At a glance
Signing up to a code of conduct is voluntary. If a UK GDPR code of conduct is developed in your sector that is relevant to your data processing activities, you should consider signing up. Code membership and compliance can:
- help you achieve better data protection compliance, knowing that you are meeting best practice standards in your sector;
- help you promote a consistent and efficient approach to common data protection issues in areas such as fair and transparent processing, security and legitimate interests;
- demonstrate that you are accountable and transparent in the way that you apply the UK GDPR;
- demonstrate that you have appropriate safeguards to improve the trust and confidence of the general public about what happens to their personal data;
- help you to address the type of processing you are doing and the related level of risk. An example is a code may contain more demanding requirements when it relates to processing of sensitive special category personal data; and
- provide a competitive advantage from a contract tendering or customer perspective.
- What are the practical implications for our organisation?
- What are the requirements?
- Can we sign up to a code when we’re working towards meeting the code requirements?
- If we sign up to a UK GDPR code of conduct can we get fined for not complying with the code rules?
- Do we get a badge if we sign up to a code?
- What if we feel that there is a requirement for a code in our sector?
- How can we sign up?
- You can sign up to a code of conduct relevant to your data processing activities or sector. This could be an extension or an amendment to a current code, or a brand-new code.
- People who access your services will be able to view your code membership on the code’s webpage.
- Your compliance with the code will continue to be monitored on a regular basis after the initial assessment. This monitoring provides assurance that the code members can be trusted. Your membership can be withdrawn if you no longer meet the requirements of the code, and the monitoring body will notify us of this.
- When contracting work to third parties, you may wish to consider whether they have signed up to a code of conduct, as part of meeting your due diligence requirements under the UK GDPR.
The requirements for code membership will be set out in the code itself. They will vary depending on the sector and complexity of the code. You must be able to comply with all mandatory elements of a code of conduct before signing up to it as your compliance will be regularly monitored.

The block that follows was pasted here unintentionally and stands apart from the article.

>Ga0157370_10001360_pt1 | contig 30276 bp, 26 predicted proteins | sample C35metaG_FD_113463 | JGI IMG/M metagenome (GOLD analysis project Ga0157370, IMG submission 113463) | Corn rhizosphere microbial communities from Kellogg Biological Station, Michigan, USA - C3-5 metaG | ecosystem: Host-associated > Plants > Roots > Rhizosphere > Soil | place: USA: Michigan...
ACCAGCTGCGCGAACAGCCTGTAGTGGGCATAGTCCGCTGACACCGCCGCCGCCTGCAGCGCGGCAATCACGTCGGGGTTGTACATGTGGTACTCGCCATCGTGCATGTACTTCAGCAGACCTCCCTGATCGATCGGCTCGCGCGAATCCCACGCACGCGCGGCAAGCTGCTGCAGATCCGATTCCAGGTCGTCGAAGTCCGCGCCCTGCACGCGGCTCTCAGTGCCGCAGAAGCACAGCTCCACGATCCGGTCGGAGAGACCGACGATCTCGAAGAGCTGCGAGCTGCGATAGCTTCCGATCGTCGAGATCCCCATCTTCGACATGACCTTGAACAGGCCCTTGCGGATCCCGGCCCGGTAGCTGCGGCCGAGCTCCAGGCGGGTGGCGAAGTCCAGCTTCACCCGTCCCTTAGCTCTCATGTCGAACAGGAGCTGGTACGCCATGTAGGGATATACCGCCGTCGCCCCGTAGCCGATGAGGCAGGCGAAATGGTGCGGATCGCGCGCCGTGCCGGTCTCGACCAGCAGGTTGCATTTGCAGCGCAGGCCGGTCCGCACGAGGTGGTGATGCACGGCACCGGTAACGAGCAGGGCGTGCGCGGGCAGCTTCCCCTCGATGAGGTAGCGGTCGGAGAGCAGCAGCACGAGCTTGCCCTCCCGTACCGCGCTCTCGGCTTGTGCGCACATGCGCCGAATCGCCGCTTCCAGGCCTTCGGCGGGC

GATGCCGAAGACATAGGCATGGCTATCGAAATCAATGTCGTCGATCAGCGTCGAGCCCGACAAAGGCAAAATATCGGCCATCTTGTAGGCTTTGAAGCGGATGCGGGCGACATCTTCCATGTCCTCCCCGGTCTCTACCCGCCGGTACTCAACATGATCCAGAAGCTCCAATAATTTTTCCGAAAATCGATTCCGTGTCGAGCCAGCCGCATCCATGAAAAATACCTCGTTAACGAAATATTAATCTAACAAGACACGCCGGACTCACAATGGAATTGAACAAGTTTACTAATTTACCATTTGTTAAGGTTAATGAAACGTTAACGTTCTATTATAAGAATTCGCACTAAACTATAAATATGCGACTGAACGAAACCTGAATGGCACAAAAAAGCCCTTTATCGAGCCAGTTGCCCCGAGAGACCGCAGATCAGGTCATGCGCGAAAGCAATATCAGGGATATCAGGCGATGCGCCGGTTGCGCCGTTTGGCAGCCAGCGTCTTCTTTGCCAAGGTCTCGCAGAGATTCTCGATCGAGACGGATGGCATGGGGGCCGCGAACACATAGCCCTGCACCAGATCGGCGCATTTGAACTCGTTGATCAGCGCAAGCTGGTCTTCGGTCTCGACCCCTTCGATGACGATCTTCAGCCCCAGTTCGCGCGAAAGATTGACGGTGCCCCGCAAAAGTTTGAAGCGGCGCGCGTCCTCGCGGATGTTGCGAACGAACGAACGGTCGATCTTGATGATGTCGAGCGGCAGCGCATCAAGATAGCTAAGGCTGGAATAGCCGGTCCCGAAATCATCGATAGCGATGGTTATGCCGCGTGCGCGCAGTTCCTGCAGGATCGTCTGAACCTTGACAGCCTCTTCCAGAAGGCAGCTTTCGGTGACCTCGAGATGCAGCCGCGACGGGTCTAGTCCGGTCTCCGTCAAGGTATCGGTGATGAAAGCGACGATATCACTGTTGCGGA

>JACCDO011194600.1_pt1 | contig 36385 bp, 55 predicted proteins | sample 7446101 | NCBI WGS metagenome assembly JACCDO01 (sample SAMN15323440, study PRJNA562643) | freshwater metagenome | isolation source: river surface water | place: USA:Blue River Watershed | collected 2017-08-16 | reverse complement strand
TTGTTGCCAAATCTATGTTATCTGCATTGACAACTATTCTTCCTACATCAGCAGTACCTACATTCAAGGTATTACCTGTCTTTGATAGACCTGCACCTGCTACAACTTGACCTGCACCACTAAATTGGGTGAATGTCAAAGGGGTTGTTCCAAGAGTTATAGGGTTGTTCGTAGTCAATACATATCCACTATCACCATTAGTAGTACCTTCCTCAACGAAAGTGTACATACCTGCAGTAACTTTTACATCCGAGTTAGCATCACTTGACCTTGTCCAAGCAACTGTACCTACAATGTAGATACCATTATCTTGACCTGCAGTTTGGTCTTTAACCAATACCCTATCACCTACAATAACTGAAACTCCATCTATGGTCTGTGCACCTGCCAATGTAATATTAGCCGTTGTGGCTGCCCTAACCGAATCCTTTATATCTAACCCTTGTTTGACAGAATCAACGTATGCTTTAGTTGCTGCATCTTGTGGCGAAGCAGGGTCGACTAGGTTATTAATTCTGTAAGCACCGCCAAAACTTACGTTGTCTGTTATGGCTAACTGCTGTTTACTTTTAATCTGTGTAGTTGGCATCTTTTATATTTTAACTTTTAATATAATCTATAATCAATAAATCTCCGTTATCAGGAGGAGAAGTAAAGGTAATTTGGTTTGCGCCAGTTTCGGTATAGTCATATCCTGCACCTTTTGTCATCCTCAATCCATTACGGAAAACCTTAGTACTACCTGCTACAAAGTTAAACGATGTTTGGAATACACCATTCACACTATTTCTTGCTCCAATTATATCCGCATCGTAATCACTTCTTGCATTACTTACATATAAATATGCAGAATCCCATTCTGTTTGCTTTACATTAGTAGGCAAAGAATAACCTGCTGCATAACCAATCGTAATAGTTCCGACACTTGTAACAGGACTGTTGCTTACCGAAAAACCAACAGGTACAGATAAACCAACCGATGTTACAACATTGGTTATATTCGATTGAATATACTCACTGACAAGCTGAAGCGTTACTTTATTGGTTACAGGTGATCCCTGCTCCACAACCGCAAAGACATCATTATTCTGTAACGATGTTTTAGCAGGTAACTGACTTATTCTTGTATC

We recognise that we will need to allow members some time to implement the code requirements before the monitoring body can monitor compliance.
The code will outline how you will move from working towards compliance to being fully compliant and how the monitoring body will administer and communicate this.
The ICO can take enforcement action against organisations and individuals that have infringed the UK GDPR and will use enforcement powers where they are effective and proportionate. However, we may take into account an organisation’s membership of a code and lack of required compliance with it when considering enforcement action.
Read our Regulatory Action Policy for further information.
By signing up to a UK GDPR code of conduct you are showing that you can effectively apply the UK GPDR. All codes of conduct will be registered by the ICO and published on the ICO website. Depending on the how the code has been constructed, it may be that those signing up to the code are able to display some form of visual symbol that they are a member of that code.
If you feel that there is a common data protection issue in your sector you should contact a relevant trade association, representative body or body able to legitimately speak on behalf of organisations like you. You can raise awareness of the issue and discuss the benefits of developing a code to address it.
The ICO has not yet formally approved any codes of conduct. You may wish to contact your trade association, representative body or a body able to legitimately speak on behalf of organisations like you to discuss whether they are developing a code in your sector.